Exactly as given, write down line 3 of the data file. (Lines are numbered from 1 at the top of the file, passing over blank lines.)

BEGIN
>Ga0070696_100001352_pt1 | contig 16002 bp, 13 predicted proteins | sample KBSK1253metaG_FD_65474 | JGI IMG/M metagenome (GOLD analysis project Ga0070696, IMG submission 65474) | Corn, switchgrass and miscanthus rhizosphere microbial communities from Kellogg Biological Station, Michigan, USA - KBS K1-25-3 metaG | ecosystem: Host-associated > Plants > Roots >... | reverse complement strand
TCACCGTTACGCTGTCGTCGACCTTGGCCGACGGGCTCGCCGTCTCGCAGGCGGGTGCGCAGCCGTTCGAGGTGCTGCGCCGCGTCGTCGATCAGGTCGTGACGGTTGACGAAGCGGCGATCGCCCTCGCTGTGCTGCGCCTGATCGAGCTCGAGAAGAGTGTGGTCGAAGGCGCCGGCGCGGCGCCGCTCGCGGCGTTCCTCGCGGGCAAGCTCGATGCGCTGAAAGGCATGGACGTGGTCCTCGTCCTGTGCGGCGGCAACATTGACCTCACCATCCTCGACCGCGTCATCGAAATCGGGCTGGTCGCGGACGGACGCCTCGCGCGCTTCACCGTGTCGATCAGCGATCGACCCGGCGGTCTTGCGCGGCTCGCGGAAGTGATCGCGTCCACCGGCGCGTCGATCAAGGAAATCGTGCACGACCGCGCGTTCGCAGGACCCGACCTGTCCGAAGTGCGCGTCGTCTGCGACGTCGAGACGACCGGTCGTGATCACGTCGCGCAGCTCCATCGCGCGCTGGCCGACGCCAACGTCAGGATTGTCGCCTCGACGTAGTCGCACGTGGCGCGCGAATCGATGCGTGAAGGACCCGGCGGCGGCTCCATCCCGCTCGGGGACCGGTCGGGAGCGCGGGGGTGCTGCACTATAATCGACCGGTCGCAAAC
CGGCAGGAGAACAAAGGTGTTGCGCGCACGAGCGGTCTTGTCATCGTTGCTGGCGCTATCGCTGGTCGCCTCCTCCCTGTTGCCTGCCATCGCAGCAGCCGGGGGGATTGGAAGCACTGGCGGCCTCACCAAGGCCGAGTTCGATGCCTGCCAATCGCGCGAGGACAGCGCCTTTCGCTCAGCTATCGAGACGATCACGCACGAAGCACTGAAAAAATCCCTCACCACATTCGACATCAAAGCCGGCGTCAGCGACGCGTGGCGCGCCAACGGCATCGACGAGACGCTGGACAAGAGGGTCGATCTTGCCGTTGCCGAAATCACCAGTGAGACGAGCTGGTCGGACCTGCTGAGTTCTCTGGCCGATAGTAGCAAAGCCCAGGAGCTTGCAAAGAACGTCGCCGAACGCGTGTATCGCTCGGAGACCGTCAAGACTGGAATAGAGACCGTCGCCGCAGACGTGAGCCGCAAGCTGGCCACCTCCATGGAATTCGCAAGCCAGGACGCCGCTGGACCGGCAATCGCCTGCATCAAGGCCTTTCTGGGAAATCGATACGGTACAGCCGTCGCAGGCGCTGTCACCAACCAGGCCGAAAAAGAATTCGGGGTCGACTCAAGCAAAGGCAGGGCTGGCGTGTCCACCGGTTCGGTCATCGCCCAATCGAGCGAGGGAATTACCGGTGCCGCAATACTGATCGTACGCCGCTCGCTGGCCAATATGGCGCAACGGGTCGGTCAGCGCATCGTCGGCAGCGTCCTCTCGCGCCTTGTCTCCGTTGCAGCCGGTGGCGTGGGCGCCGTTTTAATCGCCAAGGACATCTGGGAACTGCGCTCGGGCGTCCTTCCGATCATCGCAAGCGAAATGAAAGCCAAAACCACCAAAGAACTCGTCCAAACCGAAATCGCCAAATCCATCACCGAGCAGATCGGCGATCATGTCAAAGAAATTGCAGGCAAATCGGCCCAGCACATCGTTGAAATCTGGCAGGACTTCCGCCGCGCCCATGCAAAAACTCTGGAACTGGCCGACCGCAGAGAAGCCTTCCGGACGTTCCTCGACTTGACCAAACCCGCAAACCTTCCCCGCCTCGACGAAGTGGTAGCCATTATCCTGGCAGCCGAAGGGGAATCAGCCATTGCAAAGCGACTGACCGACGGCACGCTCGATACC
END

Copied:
CGGCAGGAGAACAAAGGTGTTGCGCGCACGAGCGGTCTTGTCATCGTTGCTGGCGCTATCGCTGGTCGCCTCCTCCCTGTTGCCTGCCATCGCAGCAGCCGGGGGGATTGGAAGCACTGGCGGCCTCACCAAGGCCGAGTTCGATGCCTGCCAATCGCGCGAGGACAGCGCCTTTCGCTCAGCTATCGAGACGATCACGCACGAAGCACTGAAAAAATCCCTCACCACATTCGACATCAAAGCCGGCGTCAGCGACGCGTGGCGCGCCAACGGCATCGACGAGACGCTGGACAAGAGGGTCGATCTTGCCGTTGCCGAAATCACCAGTGAGACGAGCTGGTCGGACCTGCTGAGTTCTCTGGCCGATAGTAGCAAAGCCCAGGAGCTTGCAAAGAACGTCGCCGAACGCGTGTATCGCTCGGAGACCGTCAAGACTGGAATAGAGACCGTCGCCGCAGACGTGAGCCGCAAGCTGGCCACCTCCATGGAATTCGCAAGCCAGGACGCCGCTGGACCGGCAATCGCCTGCATCAAGGCCTTTCTGGGAAATCGATACGGTACAGCCGTCGCAGGCGCTGTCACCAACCAGGCCGAAAAAGAATTCGGGGTCGACTCAAGCAAAGGCAGGGCTGGCGTGTCCACCGGTTCGGTCATCGCCCAATCGAGCGAGGGAATTACCGGTGCCGCAATACTGATCGTACGCCGCTCGCTGGCCAATATGGCGCAACGGGTCGGTCAGCGCATCGTCGGCAGCGTCCTCTCGCGCCTTGTCTCCGTTGCAGCCGGTGGCGTGGGCGCCGTTTTAATCGCCAAGGACATCTGGGAACTGCGCTCGGGCGTCCTTCCGATCATCGCAAGCGAAATGAAAGCCAAAACCACCAAAGAACTCGTCCAAACCGAAATCGCCAAATCCATCACCGAGCAGATCGGCGATCATGTCAAAGAAATTGCAGGCAAATCGGCCCAGCACATCGTTGAAATCTGGCAGGACTTCCGCCGCGCCCATGCAAAAACTCTGGAACTGGCCGACCGCAGAGAAGCCTTCCGGACGTTCCTCGACTTGACCAAACCCGCAAACCTTCCCCGCCTCGACGAAGTGGTAGCCATTATCCTGGCAGCCGAAGGGGAATCAGCCATTGCAAAGCGACTGACCGACGGCACGCTCGATACC